“At its fringes, science has always appeared to be madness.”
The eye socket is an extremely crowded space, containing the eyeball and its tethering rope of optic nerve, several large blood vessels and nerves and four extraocular muscles. There is no room in there for a metal rod half an inch in diameter. The girl’s CT scan revealed that the situation was even worse than we’d thought: the rod widened at its tip and ended in a ball. There was no doubt that the optic nerve had been crushed by the intruding object; she’d be at least partly blind in that eye. The real question was whether the object itself had injured an artery and was temporarily saving her life by squeezing the gash closed. In the OR, the surgeons stood poised with their instruments, ready to clamp off the hemorrhage. But in a welcome anticlimax, the rod was eased out without incident. The vessels were all undamaged; later, when the girl awoke in the recovery room, her vision was totally normal. The metal rod that had been whipped hard enough through the air to pierce bone had somehow entered gently enough to do no harm, parting the pack of delicate, vital structures and slipping between them without trauma. It was more than a fluke: it was inexplicable.
Nearly any doctor can recall a story like this, although they are rare enough that it would be irresponsible to let them provoke anything more than wonder; they certainly should not adjust our expectations. They are like enormous deep-sea creatures who travel far below the craft we sail along in the rational world, occasionally rising to brush up against our hull. Bump and then gone, while we are left rocking. Wondering.
That is the goal of my novel The Possible World—to bump against the reader’s hull. Of course, the first task of the writer is to get the reader into the boat. For this book I needed to create a world I didn’t know, with the fantastic embedded in the utterly real. I didn’t want a jarring juxtaposition, a unicorn in a parking lot; the supernatural element needed to be a seamless part of the whole. Trimming extraneous material to smooth the nexus between the elements was almost like a game of Jenga, pulling out a piece here and a piece there, aiming to leave only the essential. The rest was the usual humbling, impossible, delightful and terrible work of writing fiction. Attempting to conjure images in a reader’s mind through language while striving to make the effort invisible is magic in itself.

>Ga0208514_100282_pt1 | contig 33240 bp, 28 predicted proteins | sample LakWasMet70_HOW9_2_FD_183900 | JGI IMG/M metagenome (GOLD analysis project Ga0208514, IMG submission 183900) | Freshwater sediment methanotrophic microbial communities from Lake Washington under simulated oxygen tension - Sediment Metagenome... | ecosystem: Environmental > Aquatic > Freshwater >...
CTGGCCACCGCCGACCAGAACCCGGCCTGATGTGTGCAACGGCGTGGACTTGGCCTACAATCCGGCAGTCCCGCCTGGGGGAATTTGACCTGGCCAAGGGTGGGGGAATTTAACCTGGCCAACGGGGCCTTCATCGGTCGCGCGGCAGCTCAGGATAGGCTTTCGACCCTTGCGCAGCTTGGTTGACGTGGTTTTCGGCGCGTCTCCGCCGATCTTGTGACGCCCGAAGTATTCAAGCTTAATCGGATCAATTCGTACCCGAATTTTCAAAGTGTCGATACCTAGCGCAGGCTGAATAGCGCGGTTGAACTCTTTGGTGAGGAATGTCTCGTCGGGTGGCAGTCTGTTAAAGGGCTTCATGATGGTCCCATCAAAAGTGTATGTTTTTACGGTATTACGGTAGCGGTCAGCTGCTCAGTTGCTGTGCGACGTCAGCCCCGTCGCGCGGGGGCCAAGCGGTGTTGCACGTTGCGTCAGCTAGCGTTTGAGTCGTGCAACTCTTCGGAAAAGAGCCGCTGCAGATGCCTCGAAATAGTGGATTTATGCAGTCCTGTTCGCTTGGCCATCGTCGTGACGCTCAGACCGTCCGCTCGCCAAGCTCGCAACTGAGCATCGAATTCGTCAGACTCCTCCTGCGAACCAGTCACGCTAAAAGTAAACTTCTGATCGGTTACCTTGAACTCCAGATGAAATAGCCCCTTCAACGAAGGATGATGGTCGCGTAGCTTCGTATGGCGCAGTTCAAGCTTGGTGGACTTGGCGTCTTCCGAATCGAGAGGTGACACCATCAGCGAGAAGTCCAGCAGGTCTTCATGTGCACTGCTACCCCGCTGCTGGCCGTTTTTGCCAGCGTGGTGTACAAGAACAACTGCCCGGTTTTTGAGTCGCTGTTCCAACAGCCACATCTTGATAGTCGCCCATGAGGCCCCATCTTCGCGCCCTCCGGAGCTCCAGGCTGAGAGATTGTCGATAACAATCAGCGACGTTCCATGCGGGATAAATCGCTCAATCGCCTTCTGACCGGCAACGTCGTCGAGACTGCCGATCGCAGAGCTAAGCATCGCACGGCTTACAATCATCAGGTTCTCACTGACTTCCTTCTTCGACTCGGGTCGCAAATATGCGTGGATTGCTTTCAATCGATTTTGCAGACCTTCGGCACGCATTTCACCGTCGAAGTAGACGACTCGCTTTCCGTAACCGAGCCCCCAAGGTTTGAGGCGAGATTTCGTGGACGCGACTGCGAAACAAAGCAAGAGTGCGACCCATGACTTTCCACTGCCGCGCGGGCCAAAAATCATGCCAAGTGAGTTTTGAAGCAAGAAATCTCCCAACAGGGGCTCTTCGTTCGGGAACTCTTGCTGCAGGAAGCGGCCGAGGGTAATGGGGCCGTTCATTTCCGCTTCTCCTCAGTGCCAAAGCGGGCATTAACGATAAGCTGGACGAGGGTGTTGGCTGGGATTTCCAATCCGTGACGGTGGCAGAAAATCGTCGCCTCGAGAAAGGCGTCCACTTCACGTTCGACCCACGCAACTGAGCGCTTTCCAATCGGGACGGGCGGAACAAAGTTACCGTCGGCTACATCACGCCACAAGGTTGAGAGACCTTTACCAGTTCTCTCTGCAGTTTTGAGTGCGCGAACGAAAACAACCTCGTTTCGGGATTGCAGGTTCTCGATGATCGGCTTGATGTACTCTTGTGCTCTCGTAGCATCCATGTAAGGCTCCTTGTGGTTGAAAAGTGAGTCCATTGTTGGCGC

I am still a skeptic—and yet I also embrace the concept of the world we know coexisting with a world that might be. At its fringes, science has always appeared to be madness. The solar system, germ theory, dark matter; each new level of understanding incinerates a set of cherished beliefs. The raspberry-like atom of elementary school yields to the breezy orbital-cloud model, which then gives way to the particle-and-wave of quantum mechanics, which currently shudder under the onslaught of a theoretical brace of invisible bouncing strings. With each revelation, the world is less solid and more air—and yet also remains the same world it has been all along. I believe that science doesn’t seek to strip the world of miracles; it brings us nearer to them, inching into the wide realm of our ignorance, exposing mystery and asymptotically approaching wisdom. Always leaving something unknown, to tantalize and pull us on.